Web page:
Submitting affidavits from others that the marriage was ended within the past two years for reasons connected to domestic violence;
Getting copies of the Protection from Abuse Order;
Obtaining hospital records, if any, of medical treatment because of the abuse;
Obtaining police records to show that the police had been called; and
Submitting an affidavit that the social worker is providing counseling.

Newcomer children who are dependents on the state because they are victims of abuse, neglect or abandonment, are among the most vulnerable people in the United States. Immigrant children who have experienced abuse suffer the same emotional and physical problems as abused U.S. citizen children – and often more. In many cases, the children or their advocates can obtain a critical legal benefit that will help the children gain control in their lives and successfully transition to adulthood. Immigration law provides that dependent immigrant children in permanent placement can apply for lawful permanent residency as “special immigrant juveniles.” In this scenario, social workers can help by:

Completing the application for this immigration status;
Helping to obtain a special medical exam;
Obtaining fingerprints, photograph, and proof of age; and
Getting an order from a State family court that the child is eligible for long-term foster care due to abuse, neglect or abandonment.

Presently, persons under deportation proceedings may achieve permanent residence through a process called “Cancellation of Removal”. In order to obtain this remedy or relief, applicants must show that they: 1) are continuously present in the U.S. for a minimum of ten years, 2) are persons of good moral character, and 3) their deportation would result in " exceptional and extremely unusual hardship" to their parents, spouses and children who are U.S. citizens or permanent residents.
Social workers can assist to prove these criteria described above by:

Gathering materials to prove the “continuous presence” (bills, letters, affidavits from neighbors, teachers or even social workers themselves) and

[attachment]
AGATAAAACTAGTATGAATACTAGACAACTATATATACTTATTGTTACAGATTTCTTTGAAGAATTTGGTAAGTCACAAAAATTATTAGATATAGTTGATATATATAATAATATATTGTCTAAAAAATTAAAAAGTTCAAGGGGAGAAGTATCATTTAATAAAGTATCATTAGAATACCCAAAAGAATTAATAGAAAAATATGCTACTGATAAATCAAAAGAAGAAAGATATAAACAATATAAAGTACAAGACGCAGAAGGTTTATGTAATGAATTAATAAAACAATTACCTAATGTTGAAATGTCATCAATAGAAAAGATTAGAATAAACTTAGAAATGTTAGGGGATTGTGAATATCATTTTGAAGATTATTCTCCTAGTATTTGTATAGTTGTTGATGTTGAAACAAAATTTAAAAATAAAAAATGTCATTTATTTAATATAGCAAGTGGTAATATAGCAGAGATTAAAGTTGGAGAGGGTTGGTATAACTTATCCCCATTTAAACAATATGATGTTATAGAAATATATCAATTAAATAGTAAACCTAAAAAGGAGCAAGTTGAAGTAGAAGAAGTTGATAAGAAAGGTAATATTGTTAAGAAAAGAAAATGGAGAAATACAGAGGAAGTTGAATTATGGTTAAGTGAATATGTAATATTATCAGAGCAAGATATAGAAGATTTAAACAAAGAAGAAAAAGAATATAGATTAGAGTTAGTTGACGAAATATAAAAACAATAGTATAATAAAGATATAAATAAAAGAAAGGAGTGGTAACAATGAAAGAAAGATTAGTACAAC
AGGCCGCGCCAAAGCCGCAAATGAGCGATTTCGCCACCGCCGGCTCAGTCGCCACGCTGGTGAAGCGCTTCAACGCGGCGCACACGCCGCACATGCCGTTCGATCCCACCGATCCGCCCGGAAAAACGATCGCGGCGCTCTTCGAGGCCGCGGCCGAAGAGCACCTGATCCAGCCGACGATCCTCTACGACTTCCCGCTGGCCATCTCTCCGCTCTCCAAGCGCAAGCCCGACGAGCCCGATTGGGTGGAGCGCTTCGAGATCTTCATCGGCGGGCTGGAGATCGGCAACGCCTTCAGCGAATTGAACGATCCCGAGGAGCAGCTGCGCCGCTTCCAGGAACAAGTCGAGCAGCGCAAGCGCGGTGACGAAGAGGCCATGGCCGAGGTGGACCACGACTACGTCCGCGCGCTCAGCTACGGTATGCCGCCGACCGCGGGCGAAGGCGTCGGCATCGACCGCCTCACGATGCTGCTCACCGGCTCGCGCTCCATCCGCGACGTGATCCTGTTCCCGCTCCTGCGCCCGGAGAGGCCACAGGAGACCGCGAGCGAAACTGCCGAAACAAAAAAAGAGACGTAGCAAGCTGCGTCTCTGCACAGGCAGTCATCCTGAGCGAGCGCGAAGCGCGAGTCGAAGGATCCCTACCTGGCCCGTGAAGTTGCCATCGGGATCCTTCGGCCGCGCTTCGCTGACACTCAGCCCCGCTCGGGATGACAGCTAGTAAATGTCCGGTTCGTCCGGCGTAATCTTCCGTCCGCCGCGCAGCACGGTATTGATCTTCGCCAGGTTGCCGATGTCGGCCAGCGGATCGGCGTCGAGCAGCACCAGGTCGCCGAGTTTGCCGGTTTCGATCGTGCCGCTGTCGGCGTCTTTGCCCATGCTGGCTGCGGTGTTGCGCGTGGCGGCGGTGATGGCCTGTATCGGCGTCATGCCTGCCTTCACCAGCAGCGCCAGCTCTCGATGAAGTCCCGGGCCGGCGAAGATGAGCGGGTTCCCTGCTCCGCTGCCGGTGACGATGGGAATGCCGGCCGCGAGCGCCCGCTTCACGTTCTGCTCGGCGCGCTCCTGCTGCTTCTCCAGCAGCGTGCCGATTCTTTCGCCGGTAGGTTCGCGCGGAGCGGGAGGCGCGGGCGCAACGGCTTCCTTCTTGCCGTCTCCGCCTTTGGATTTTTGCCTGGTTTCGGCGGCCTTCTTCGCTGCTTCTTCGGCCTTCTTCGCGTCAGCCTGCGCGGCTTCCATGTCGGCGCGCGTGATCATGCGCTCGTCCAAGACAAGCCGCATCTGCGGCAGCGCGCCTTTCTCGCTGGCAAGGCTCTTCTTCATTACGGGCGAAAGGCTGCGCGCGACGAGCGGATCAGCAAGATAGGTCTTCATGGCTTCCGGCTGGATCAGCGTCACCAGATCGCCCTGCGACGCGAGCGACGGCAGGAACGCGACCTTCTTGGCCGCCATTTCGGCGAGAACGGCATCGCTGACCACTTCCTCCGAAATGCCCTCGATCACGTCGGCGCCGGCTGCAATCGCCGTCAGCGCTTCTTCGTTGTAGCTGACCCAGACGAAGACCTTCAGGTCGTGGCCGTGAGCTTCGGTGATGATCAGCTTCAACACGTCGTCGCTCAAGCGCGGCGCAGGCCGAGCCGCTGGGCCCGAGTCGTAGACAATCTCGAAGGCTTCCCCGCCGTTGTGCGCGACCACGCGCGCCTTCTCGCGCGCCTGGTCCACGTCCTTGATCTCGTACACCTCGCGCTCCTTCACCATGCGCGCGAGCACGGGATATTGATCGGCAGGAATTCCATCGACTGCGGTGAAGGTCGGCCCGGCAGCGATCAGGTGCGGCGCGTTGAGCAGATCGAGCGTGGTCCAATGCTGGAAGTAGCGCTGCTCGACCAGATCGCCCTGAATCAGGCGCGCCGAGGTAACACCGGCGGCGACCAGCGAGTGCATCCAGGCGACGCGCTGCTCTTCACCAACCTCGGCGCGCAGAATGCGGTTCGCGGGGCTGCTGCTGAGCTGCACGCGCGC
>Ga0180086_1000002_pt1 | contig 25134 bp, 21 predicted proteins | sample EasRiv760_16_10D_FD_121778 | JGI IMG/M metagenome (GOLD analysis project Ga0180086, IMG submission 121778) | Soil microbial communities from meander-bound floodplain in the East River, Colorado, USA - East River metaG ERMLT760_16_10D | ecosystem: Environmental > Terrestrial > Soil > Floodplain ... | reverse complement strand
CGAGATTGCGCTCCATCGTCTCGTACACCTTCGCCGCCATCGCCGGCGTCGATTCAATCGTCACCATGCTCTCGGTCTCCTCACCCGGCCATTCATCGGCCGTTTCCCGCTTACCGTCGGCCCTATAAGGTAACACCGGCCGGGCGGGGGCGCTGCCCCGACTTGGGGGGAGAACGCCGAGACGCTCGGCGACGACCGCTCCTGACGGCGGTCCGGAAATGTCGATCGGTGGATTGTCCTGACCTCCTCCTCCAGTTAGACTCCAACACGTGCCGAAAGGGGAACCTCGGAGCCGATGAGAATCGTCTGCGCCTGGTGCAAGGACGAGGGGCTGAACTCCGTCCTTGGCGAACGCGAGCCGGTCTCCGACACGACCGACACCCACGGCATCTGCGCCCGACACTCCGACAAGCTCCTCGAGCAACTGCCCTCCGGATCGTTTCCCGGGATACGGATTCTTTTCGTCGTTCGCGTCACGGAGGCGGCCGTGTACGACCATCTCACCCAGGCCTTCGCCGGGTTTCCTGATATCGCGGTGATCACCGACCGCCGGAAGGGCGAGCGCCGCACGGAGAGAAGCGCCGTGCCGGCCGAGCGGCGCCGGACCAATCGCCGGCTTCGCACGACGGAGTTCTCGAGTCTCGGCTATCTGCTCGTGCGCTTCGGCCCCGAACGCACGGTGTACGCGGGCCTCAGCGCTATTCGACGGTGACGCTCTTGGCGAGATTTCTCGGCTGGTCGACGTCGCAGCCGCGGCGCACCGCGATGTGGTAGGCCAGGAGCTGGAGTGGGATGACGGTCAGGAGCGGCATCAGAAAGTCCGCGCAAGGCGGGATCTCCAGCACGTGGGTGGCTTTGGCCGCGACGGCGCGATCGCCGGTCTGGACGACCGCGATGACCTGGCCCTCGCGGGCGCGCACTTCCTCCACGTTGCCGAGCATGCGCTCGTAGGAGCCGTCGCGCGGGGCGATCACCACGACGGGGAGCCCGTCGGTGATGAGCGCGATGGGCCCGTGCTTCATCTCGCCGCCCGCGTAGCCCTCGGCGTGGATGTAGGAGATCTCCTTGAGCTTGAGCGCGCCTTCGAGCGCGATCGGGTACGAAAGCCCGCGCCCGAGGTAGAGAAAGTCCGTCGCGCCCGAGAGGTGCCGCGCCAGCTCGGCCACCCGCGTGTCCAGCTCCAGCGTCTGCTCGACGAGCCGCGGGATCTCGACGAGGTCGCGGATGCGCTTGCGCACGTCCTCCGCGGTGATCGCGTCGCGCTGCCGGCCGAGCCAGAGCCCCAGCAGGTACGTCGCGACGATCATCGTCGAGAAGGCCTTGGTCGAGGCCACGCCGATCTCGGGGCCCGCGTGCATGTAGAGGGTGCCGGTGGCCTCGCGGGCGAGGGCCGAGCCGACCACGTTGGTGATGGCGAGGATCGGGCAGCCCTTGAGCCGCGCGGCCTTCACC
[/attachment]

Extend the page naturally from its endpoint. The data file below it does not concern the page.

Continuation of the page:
Proving the second criteria “Hardship” by affidavits attesting that the applicant’s deportation will result in "exceptional and extremely unusual hardship" to their qualifying relatives.

Exclusion from entering the United States and Deportation

Immigration law also excludes persons from entering the United States. All nations have reasons for excluding foreign nationals from entering their borders. Most governments base their reasons for inadmission based on health, economic or criminal reasons. The US is no exception. Clients may approach a social service agency not necessarily for themselves, but for a relative who wishes to enter as a non- immigrant or as an immigrant.

Section 212 of the Immigration Act states that aliens will not be admitted into the US for many reasons, but some of particular concern to social workers are those grounds related to health and criminal grounds. For instance, a newcomer who has a “communicable disease of public health significance, including HIV, will not be admitted. However, a waiver exists and a social worker’s role in helping the newcomer obtain a waiver is crucial. A social worker’s affidavit can help in attesting that if the individual is admitted to the US there will be minimal danger to the public health, minimal possibility of the spread of HIV, and no cost to a government agency without that agency’s prior consent. The affidavit should state that counseling will be provided to insure these outcomes.

Immigration law also includes sections dealing with the deportation of persons who are already in the US. Legal reasons for removal are based on health, criminal, or economic grounds and are stated in section 237 of the US Immigration Law.

US Citizenship

The final portions of the immigration law that may be of relevance to social workers, deals with how immigrants can become citizens. The US, unlike other countries, grants citizenship under three circumstances: 1) citizenship by parentage 2) citizenship by birth on US soil and 3) citizenship by application. Applicants for citizenship, however, must comply with US citizenship laws, which include:

Being at least 18 years old;
Being a permanent resident of the United States;
Having lawful permanent residency for three to five years;
During the last five years being inside the United States for 30 months or more;
Ability to read, write and speak basic English;
Ability to pass the civics test; and
Being a person of good moral character.

Social workers may want to urge their lawful permanent clients to seriously consider applying for US citizenship since benefits include the ability to become civically engaged: voting, advocating, and demonstrating. Social workers can help by referring applicants to resources in the community that can help permanent residents prepare for the citizenship test. However, the government will waive taking the test if the applicant has a physical or psychological condition. If this is the case, the social worker can assist in attesting that such a condition exits.

By understanding legal immigration framework, social workers can, in partnership with the client and legal advocates, develop a comprehensive action plan to support the newcomers’ strengths, resolve challenges, and support newcomers who can become engaged participants in their own lives and within the community.